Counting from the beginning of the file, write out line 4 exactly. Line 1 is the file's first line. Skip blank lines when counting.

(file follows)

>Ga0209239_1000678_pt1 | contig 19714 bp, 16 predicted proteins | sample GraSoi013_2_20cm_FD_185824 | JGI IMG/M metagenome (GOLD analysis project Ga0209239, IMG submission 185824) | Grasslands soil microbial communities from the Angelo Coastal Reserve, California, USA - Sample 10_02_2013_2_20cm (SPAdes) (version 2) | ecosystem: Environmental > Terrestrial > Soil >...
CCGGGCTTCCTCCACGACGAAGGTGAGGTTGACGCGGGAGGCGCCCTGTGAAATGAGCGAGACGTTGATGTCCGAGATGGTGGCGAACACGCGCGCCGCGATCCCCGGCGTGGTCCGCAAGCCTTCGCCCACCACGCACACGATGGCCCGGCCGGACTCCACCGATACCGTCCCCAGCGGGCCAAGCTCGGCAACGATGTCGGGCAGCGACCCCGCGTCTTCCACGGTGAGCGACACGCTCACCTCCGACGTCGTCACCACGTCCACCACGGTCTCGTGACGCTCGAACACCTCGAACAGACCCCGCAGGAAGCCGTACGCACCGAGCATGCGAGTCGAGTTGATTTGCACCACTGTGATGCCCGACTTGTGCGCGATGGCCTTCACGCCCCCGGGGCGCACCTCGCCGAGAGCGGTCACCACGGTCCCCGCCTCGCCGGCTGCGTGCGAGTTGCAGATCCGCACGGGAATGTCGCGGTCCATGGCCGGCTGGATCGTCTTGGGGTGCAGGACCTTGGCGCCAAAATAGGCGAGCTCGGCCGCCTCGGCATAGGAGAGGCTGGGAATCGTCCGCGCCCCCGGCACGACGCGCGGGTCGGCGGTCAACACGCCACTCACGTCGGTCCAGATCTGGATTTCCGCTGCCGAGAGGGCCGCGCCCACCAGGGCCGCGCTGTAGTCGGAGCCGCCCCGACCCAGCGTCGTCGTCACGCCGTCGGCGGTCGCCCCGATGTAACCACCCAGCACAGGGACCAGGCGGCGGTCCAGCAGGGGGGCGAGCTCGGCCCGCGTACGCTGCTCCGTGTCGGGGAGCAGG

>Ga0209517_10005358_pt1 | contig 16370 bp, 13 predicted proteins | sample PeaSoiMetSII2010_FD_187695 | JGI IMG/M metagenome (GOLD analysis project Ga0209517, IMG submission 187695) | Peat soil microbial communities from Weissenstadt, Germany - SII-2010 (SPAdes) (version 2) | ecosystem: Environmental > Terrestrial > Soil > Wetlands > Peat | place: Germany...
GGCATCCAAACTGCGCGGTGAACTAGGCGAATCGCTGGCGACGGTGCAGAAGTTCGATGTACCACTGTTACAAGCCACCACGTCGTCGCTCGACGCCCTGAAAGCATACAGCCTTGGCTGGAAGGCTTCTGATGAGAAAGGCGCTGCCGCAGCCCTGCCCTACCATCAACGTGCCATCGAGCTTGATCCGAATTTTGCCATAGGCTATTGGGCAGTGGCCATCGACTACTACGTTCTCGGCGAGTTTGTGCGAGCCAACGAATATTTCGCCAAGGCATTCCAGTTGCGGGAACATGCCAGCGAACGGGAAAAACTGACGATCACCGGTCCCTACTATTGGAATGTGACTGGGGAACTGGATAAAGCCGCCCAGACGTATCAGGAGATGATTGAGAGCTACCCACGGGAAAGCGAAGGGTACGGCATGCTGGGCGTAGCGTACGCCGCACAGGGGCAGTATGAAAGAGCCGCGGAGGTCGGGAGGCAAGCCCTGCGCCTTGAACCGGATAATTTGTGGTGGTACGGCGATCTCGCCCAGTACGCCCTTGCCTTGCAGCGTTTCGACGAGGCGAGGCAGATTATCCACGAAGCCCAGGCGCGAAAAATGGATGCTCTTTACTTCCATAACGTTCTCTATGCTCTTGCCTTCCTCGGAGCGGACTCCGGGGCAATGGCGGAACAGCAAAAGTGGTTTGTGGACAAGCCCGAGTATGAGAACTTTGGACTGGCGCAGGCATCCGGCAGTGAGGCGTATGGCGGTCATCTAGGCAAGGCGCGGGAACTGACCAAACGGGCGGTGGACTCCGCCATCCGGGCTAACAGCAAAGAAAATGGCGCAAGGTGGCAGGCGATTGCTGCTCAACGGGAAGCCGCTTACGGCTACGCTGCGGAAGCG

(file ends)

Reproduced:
GGCATCCAAACTGCGCGGTGAACTAGGCGAATCGCTGGCGACGGTGCAGAAGTTCGATGTACCACTGTTACAAGCCACCACGTCGTCGCTCGACGCCCTGAAAGCATACAGCCTTGGCTGGAAGGCTTCTGATGAGAAAGGCGCTGCCGCAGCCCTGCCCTACCATCAACGTGCCATCGAGCTTGATCCGAATTTTGCCATAGGCTATTGGGCAGTGGCCATCGACTACTACGTTCTCGGCGAGTTTGTGCGAGCCAACGAATATTTCGCCAAGGCATTCCAGTTGCGGGAACATGCCAGCGAACGGGAAAAACTGACGATCACCGGTCCCTACTATTGGAATGTGACTGGGGAACTGGATAAAGCCGCCCAGACGTATCAGGAGATGATTGAGAGCTACCCACGGGAAAGCGAAGGGTACGGCATGCTGGGCGTAGCGTACGCCGCACAGGGGCAGTATGAAAGAGCCGCGGAGGTCGGGAGGCAAGCCCTGCGCCTTGAACCGGATAATTTGTGGTGGTACGGCGATCTCGCCCAGTACGCCCTTGCCTTGCAGCGTTTCGACGAGGCGAGGCAGATTATCCACGAAGCCCAGGCGCGAAAAATGGATGCTCTTTACTTCCATAACGTTCTCTATGCTCTTGCCTTCCTCGGAGCGGACTCCGGGGCAATGGCGGAACAGCAAAAGTGGTTTGTGGACAAGCCCGAGTATGAGAACTTTGGACTGGCGCAGGCATCCGGCAGTGAGGCGTATGGCGGTCATCTAGGCAAGGCGCGGGAACTGACCAAACGGGCGGTGGACTCCGCCATCCGGGCTAACAGCAAAGAAAATGGCGCAAGGTGGCAGGCGATTGCTGCTCAACGGGAAGCCGCTTACGGCTACGCTGCGGAAGCG